I'll be reluctant to switch to hybrid or electric and will more than likely use some newer gas tech like HCCI or diesel until I can't buy either anymore, then I'll switch to electric after all the guinea pigging is done.


RE: Electricity vs. Gas
By Doormat on 8/14/2008 4:29:05 PM , Rating: 4
Consider today's outlook from the California Integrated System Operator's website..

http://www.caiso.com/outlook/outlook.html

The valley bottom is 25GW and the peak is 41GW.

If you consider that the crossover is about 35GW around 9:30-10A, you'd need 10GW of demand overnight to bring it up to that amount - from 10P-10A.

Each volt recharging 8kWh over 6 hours is 1.25kW of power demand. 10GW would translate roughly into 8M Volts, all recharging at the same time. We wont see 8M PHEVs on the road until the end of the 2010-decade.

I'm not saying you wont need more power, or that it wont get marginally more expensive, but the probability of flipping the peak is very small before 2020. And by then who knows what.


RE: Electricity vs. Gas
By MadMaster on 8/14/2008 6:16:45 PM , Rating: 2
I was going to say this but got lazy. Doormat's assessment is very accurate.


RE: Electricity vs. Gas
By walk2k on 8/14/2008 7:08:39 PM , Rating: 2
Even simpler - 8kwh x 8 cents/kwh = 64 cents per charge.

40 miles for 64 cents.

To do that with gas you'd have to get....

281.25 MPG

at $4.50/gallon and don't think that won't go up, though electricity will go up too, probably not at the rate gas has been..


RE: Electricity vs. Gas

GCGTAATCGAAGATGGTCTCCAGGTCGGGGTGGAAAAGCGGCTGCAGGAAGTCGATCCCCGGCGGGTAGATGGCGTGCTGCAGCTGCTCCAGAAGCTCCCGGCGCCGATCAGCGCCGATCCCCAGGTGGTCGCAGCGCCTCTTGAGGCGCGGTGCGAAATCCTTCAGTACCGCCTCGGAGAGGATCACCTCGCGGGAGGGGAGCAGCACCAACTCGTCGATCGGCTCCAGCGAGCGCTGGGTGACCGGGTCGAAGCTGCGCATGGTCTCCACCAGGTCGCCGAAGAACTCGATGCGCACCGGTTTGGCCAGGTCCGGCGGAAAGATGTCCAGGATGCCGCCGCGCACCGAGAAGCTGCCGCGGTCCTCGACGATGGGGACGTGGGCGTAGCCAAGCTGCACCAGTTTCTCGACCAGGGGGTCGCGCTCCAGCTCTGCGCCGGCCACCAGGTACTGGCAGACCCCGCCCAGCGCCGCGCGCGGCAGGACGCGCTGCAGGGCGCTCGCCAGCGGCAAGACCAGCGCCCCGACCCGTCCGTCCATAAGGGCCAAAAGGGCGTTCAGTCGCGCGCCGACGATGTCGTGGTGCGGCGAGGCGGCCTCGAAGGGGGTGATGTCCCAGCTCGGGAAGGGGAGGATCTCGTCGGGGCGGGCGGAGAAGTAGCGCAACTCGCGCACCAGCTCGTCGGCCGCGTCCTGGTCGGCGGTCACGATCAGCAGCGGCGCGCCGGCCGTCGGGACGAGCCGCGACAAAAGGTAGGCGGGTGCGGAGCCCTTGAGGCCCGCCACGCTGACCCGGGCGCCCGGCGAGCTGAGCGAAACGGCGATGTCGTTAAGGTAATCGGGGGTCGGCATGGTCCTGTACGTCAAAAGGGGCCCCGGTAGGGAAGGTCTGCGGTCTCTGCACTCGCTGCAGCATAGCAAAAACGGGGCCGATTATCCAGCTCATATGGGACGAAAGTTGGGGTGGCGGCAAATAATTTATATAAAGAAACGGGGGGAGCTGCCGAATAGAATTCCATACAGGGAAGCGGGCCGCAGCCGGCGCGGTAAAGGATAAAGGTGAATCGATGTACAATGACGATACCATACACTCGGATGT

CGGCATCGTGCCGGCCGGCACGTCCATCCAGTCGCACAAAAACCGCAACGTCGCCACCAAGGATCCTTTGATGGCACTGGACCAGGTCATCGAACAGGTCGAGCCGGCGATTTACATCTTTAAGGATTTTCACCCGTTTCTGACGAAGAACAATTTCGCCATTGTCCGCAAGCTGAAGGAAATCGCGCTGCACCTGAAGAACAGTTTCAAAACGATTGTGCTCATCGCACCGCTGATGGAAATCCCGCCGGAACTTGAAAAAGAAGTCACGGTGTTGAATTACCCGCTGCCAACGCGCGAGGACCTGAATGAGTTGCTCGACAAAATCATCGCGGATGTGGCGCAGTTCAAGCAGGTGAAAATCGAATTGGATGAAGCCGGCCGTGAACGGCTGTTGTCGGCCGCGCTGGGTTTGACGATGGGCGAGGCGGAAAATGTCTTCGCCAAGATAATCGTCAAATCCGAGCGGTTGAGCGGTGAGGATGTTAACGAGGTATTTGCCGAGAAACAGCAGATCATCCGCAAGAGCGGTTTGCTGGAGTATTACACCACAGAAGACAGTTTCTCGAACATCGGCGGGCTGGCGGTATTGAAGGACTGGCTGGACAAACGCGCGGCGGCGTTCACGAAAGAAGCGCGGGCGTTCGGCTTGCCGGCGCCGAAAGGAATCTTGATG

By Spuke on 8/15/2008 3:53:37 PM , Rating: 2
As long as people charge at off peak we should be fine (at least in SoCal) for 10 years or so. After that, anyone's guess. Thanks very much for that info!


RE: Electricity vs. Gas
By Doormat on 8/14/2008 4:10:46 PM , Rating: 2
Yes, there is a fair amount of extra capacity in both power generation and transmission lines.

http://www.pnl.gov/energy/eed/etd/pdfs/phev_feasib...

The capacity varies by region. Texas has a lot of excess generation capacity, California and the NW, not so much. Though California has stated that they expect to have 10GW worth of renewables coming online in the next 7-10 years (7.5GW wind, 2.5GW of solar). Wind usually has a output factor of 25%, and solar is about 25% in the Mojave (output/rated DC capacity over 24 hours). Just in wind, that's 1.88GW, which would provide enough electricity to charge 1M Chevy Volts at a time. It'll take GM a long time to get to 1M Volts, let alone in California.

The Volt wont even end up on the showroom floor until early 2011 anyways.

As to whether or not energy prices could actually go down, well, the idea behind that is that the cost of the natural gas power plant amortizes the cost of the facilities over the expected amount of power sold over the course of the lifetime of the plant (30 years?). By selling more power, they can amortized the cost quicker, or they can decrease the amount of the amortization per MWh sold. However, I'm inclined to think that increased natural gas prices and increased maintenance would cancel that out. Or they'll just put it in their pocket and go buy a new boat or something.


Make that 33,412
By HsiKai on 8/14/2008 12:42:17 PM , Rating: 2
I am very interested in the release of this car. It's great that as of yet they haven't made significant changes in the way it looks; though I think the windows seem a bit small, that may not be a real issue.